Pro Se & Small Claims

Pro Se is Latin meaning “for self”.

Are you acting as your own attorney?

We get that. We also know it can be difficult to know what to do. We’re happy to guide you through the process. Feel free to call or email with any questions.
We’re here to help you get the papers served.

When contacting us be sure to include:

  • Your complete information.
  • The full name and address of the person we are to serve papers upon.
  • Let us know how many pages the document set is.
  • If / When there is a court date.

We’ll manage your small claims filing.

Upon completion of your small claims process service we will file the proof of service at the court on your behalf. We’ll send you an email copy. Be sure to bring the copy to court with you.

Small claims general information.

  • The instructions page does need to be served.
  • The defendant must be served at least 30 days prior to the court date.
  • Serving copies is OK. Email PDFs to get started.
  • If you’re suing 2 people both must be served for proper due process.

Pro Se FAQ

Frequently asked questions.

There are many factors that effect the outcome. Usually, less than a week.

Well, no. We prefer to have the documents in a PDF format, emailed to us.

Yes. We need to know the total number of pages as we have a $.25 per page fee.

Yes, email the papers as a PDF document.

Take a look at our pricing by city page. The price is there.

We require payment in full in advance.

You sure can. After you check the price, you can go to our remit payment page and pay there using a credit card.

We will email a copy of the proof prior to mailing the original to you to file at court.

Our fees are based on the address that we attempt. If we make an attempt, the fee is incurred. There are no refunds for non-serves.

Have you been served papers?

Did you know it’s your right to be informed when you are named in a law suit?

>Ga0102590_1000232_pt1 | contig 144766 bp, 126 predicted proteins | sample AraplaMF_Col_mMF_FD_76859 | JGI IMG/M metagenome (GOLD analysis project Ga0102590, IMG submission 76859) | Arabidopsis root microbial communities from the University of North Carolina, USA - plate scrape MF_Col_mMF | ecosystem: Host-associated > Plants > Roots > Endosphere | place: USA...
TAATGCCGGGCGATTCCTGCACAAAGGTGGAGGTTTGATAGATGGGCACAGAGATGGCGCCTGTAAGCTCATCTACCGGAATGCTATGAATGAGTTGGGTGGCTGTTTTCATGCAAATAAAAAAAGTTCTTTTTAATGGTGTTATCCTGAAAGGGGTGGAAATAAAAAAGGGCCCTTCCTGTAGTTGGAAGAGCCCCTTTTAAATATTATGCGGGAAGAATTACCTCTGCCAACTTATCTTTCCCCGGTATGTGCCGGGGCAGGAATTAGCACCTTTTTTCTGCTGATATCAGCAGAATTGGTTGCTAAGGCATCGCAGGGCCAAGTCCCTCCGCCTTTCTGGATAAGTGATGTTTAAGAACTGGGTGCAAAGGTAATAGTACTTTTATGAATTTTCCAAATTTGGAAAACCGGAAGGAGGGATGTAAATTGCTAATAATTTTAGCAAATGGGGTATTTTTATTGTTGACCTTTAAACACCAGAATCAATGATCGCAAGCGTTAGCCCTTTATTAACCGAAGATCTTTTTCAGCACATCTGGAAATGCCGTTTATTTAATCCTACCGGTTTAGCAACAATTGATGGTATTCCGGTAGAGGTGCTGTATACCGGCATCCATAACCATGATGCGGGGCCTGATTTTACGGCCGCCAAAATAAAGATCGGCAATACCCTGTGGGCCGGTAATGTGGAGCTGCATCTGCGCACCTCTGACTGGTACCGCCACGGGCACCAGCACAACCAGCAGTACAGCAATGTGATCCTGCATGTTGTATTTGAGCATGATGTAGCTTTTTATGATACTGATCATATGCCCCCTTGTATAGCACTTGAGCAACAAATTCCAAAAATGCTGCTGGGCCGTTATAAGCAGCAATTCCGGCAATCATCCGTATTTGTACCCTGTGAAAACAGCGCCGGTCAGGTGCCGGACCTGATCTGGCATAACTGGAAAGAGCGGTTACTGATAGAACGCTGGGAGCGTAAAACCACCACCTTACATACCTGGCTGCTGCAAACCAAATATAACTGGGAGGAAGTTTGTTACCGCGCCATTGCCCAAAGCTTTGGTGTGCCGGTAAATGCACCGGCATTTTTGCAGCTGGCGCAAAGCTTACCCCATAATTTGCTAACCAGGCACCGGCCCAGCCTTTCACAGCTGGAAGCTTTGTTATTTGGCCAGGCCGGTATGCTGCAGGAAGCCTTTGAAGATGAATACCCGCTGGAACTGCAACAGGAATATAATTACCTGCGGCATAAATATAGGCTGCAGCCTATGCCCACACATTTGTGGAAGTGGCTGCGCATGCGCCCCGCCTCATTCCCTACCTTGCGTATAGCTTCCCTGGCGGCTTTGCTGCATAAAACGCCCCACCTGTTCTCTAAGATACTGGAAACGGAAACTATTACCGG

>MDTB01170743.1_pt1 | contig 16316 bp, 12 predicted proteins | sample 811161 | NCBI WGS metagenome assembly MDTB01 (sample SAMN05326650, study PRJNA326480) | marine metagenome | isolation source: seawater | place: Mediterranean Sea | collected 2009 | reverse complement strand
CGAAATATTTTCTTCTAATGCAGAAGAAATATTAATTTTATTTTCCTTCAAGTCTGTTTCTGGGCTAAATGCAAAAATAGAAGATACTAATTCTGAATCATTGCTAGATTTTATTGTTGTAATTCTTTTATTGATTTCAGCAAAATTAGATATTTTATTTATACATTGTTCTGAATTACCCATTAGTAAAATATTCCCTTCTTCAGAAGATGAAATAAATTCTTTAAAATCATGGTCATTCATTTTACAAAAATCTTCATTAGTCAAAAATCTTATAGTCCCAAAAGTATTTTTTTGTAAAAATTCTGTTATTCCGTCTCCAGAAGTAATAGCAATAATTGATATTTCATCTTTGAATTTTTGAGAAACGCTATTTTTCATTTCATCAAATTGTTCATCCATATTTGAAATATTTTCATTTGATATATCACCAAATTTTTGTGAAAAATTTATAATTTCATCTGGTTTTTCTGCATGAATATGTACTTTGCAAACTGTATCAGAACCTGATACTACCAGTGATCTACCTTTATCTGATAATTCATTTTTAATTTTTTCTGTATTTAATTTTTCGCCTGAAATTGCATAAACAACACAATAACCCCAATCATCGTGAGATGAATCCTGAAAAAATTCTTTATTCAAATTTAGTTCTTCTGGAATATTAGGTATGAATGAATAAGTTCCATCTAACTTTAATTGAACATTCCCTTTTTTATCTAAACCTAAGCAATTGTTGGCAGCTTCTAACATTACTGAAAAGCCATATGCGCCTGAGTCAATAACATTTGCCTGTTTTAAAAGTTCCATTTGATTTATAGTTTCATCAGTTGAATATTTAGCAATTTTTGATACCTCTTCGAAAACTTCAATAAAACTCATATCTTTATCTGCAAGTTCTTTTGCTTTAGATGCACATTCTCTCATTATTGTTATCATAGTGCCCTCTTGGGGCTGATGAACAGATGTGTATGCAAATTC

While that may not be the best news you’ve ever had, being served papers is your right under the United States Bill of Rights and under Federal and State statutes as well.

Here’s the quick breakdown

The 5th amendment to the Bill of Rights is Due Process. Due Process is the concept that each citizen has certain rights under the law.

As a citizen of the United States you have the right to Due Process. This means that the court must be sure that your rights are protected in legal proceedings. That we get our “due” through a predefined “process”.

The court can’t just order a judgement against you because they must follow the 5th amendment.

The Rules of Civil Procedure are the way the court system implements due process. Courts have many rules of civil procedure to be followed. All designed to manage the cases quickly while also ensuring your rights.

One of those being the right to be informed if you are a party to a legal proceeding.

To accomplish this they came up with process service. A person, possibly a county sheriff or private process server is hired by an attorney. The attorney is following the rules of civil procedure set forth by the court.

The process server must find you, identify you and actually hand the legal papers to you*. Then they will sign an affidavit swearing they actually handed you the papers. That they “served you”.

But do be aware that once due process has been satisfied you become subject to judgement by the court. So, avoiding being served only delays the inevitable. And likely makes it worse.

Both the Federal and State court systems utilize “Civil Process Service” to inform individuals within its jurisdiction of legal proceedings to which they are now a party.

Although being involved in litigation of any type is a hassle and will certainly be costly, you probably do want to be informed. This is one of the rare and prudent ways that the system actually looks out for you.

*We are not attorneys and we do not provide legal advise in any way. Please contact an attorney.